The $24 An Hour Minimum Wage

I know every progressive committed to high marginal tax rates is convinced that under a progressive regime we will have super-sleuth tax auditors at the I.R.S. who will crack down on avoidance/evasion schemes, but we have never seen the required levels of diligence here or anywhere else. My expectation is that if we have very high levels of progressive taxation is that we won’t see the money, but we will see explosive growth of the tax shelter industry, another major source of inequality. (Hiding rich people’s money pays very well.)

This is why I want to change rules of corporate governance so CEOs cannot rip off the companies for which they work. (Their $20 million paychecks are not explained by returns to shareholders, which have been historically low for the last two decades.) If CEOs got $2-$3 million, and we saw corresponding pay cuts for other at the top of the pecking order, there would be much more money for everyone else.

In the same vein, the government can make patent and copyright monopolies shorter and weaker, and in some cases, like prescription drugs and medical equipment, not rely on them at all for financing research and development. This would reduce the money going to the top by several hundred billion dollars annually (2-4 percent of GDP).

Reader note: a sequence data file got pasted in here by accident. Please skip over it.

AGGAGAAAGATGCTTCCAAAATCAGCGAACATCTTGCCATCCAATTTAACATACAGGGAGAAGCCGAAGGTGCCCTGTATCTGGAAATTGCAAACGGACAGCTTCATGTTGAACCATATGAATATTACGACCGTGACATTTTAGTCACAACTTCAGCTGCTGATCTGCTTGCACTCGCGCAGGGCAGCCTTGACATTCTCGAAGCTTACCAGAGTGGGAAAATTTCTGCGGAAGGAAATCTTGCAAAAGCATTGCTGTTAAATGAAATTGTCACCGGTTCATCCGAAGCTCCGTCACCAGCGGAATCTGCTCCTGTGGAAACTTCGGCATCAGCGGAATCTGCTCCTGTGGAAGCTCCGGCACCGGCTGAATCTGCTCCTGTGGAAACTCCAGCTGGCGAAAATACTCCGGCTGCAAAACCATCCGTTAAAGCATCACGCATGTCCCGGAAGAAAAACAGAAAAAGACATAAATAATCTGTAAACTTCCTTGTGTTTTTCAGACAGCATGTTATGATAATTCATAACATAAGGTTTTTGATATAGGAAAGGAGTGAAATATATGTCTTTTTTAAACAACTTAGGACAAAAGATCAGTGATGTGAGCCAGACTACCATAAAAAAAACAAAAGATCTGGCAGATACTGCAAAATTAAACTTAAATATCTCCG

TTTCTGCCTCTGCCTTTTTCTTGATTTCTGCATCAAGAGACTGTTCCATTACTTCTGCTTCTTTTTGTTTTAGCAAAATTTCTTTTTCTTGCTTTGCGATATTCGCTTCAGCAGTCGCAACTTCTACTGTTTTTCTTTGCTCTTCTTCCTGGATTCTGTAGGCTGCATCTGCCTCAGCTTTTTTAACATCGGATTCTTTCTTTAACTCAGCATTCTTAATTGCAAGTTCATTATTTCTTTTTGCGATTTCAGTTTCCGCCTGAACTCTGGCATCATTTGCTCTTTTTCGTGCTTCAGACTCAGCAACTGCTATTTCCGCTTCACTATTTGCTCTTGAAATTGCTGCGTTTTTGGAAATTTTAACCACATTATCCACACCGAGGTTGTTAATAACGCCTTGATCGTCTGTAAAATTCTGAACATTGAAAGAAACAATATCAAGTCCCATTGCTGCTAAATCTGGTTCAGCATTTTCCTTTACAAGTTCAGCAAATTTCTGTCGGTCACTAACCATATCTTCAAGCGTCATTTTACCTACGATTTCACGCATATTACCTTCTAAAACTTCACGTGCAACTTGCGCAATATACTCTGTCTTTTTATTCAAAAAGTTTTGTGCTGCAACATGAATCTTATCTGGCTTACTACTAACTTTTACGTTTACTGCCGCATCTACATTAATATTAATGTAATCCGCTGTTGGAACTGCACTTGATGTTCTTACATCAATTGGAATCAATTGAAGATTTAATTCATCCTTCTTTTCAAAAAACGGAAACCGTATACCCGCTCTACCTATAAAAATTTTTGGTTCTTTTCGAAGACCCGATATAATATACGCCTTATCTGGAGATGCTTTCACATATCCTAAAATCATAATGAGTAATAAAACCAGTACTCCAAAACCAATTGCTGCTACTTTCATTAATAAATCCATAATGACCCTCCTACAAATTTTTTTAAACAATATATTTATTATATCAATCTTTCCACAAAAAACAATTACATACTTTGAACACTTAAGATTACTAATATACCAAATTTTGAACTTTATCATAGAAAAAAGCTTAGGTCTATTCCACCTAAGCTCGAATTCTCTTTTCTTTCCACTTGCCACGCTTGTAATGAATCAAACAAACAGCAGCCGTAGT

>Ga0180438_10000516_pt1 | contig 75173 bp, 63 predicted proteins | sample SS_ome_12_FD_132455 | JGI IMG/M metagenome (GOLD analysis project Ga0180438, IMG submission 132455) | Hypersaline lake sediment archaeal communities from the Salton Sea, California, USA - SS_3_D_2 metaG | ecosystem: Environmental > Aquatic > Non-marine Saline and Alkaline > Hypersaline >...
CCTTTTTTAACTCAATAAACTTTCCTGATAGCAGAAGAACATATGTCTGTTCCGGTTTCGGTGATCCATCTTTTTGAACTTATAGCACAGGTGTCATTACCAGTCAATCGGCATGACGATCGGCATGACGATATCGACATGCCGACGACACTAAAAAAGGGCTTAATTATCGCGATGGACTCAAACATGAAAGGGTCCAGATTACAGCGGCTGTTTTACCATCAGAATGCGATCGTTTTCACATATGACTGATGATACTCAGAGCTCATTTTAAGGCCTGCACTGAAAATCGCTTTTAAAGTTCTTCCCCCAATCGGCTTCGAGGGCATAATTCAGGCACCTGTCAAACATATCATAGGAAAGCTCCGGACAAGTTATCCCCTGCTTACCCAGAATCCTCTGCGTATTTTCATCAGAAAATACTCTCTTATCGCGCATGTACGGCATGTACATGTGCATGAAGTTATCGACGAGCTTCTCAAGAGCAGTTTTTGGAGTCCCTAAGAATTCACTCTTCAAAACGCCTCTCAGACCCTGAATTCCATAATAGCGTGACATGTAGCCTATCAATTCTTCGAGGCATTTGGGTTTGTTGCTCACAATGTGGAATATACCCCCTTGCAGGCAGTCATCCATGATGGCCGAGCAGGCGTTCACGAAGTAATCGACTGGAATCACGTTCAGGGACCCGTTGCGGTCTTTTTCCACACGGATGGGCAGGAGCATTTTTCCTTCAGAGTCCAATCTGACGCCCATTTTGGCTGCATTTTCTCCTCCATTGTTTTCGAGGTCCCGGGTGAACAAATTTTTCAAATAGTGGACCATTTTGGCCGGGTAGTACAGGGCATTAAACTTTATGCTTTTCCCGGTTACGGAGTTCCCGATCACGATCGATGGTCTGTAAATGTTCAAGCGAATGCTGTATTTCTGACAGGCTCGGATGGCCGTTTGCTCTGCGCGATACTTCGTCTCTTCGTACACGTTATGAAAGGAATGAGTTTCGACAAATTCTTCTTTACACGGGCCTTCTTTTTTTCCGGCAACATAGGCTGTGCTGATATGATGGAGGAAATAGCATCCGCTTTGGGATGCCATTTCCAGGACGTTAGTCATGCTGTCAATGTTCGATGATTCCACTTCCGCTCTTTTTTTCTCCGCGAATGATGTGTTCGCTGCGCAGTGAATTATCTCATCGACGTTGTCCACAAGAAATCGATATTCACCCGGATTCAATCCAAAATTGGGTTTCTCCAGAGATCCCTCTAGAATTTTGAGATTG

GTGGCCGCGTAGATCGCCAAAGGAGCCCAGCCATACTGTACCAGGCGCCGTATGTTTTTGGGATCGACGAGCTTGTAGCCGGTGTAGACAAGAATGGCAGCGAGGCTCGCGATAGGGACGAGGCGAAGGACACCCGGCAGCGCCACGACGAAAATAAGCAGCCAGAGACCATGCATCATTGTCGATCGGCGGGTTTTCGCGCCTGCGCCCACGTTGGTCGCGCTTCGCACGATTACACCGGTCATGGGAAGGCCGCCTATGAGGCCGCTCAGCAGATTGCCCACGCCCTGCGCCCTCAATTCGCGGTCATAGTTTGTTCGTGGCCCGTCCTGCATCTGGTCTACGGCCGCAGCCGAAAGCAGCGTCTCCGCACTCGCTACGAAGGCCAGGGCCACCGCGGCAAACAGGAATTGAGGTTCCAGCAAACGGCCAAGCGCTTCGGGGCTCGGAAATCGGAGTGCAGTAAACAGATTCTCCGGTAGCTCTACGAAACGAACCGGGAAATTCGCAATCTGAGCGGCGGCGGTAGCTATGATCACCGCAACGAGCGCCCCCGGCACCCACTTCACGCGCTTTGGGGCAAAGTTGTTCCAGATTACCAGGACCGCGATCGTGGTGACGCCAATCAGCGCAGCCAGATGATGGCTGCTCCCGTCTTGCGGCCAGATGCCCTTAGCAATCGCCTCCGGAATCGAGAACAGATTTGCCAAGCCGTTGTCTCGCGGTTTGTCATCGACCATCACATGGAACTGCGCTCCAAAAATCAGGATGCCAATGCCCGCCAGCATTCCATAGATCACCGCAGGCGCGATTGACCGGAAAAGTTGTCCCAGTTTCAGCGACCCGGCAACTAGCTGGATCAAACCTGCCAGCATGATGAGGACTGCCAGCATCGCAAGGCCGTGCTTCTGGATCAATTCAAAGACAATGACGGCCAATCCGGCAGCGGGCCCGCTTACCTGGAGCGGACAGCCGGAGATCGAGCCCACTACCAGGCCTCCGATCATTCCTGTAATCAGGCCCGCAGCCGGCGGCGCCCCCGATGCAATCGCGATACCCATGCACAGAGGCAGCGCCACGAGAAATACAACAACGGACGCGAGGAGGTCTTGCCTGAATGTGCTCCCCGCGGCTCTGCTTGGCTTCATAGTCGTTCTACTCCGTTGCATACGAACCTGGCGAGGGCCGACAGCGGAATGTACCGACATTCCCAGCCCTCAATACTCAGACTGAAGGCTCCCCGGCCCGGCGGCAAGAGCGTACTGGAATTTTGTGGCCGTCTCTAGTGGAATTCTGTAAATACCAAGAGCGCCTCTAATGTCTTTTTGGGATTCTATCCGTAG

We should also crackdown on the massive waste, and associated high salaries, in the financial sector. The place to start here is a financial transactions tax and cracking down on the abuses by private equity companies and hedge funds. And, we should subject our most highly paid professionals, in particular doctors and dentists, to the same sort of international competition that autoworkers and textile workers now face.

If we made these sorts of changes, we could realistically talk about a $24 an hour minimum wage in 2020. With an economy that was not structured so as to redistribute so much income upward, there is no reason that the minimum wage could not track economywide productivity.

And think of what a difference it would make if the lowest-paid worker, say a custodian or dishwasher in a restaurant earned $24 an hour, or $48,000 a year for a full-time full-year job. That comes to $96,000 a year for a two-earner couple.

If this is the floor, presumably someone working for 15 to 20 years can expect to earn at least 15 to 20 percent more, which would be putting them over $55,000 a year for a full-time job. In this world, we could really imagine that everyone had a comfortable and secure standard of living, especially if we had national health insurance (which would likely mean higher taxes on our low-wage earners) and free or low-cost child care.

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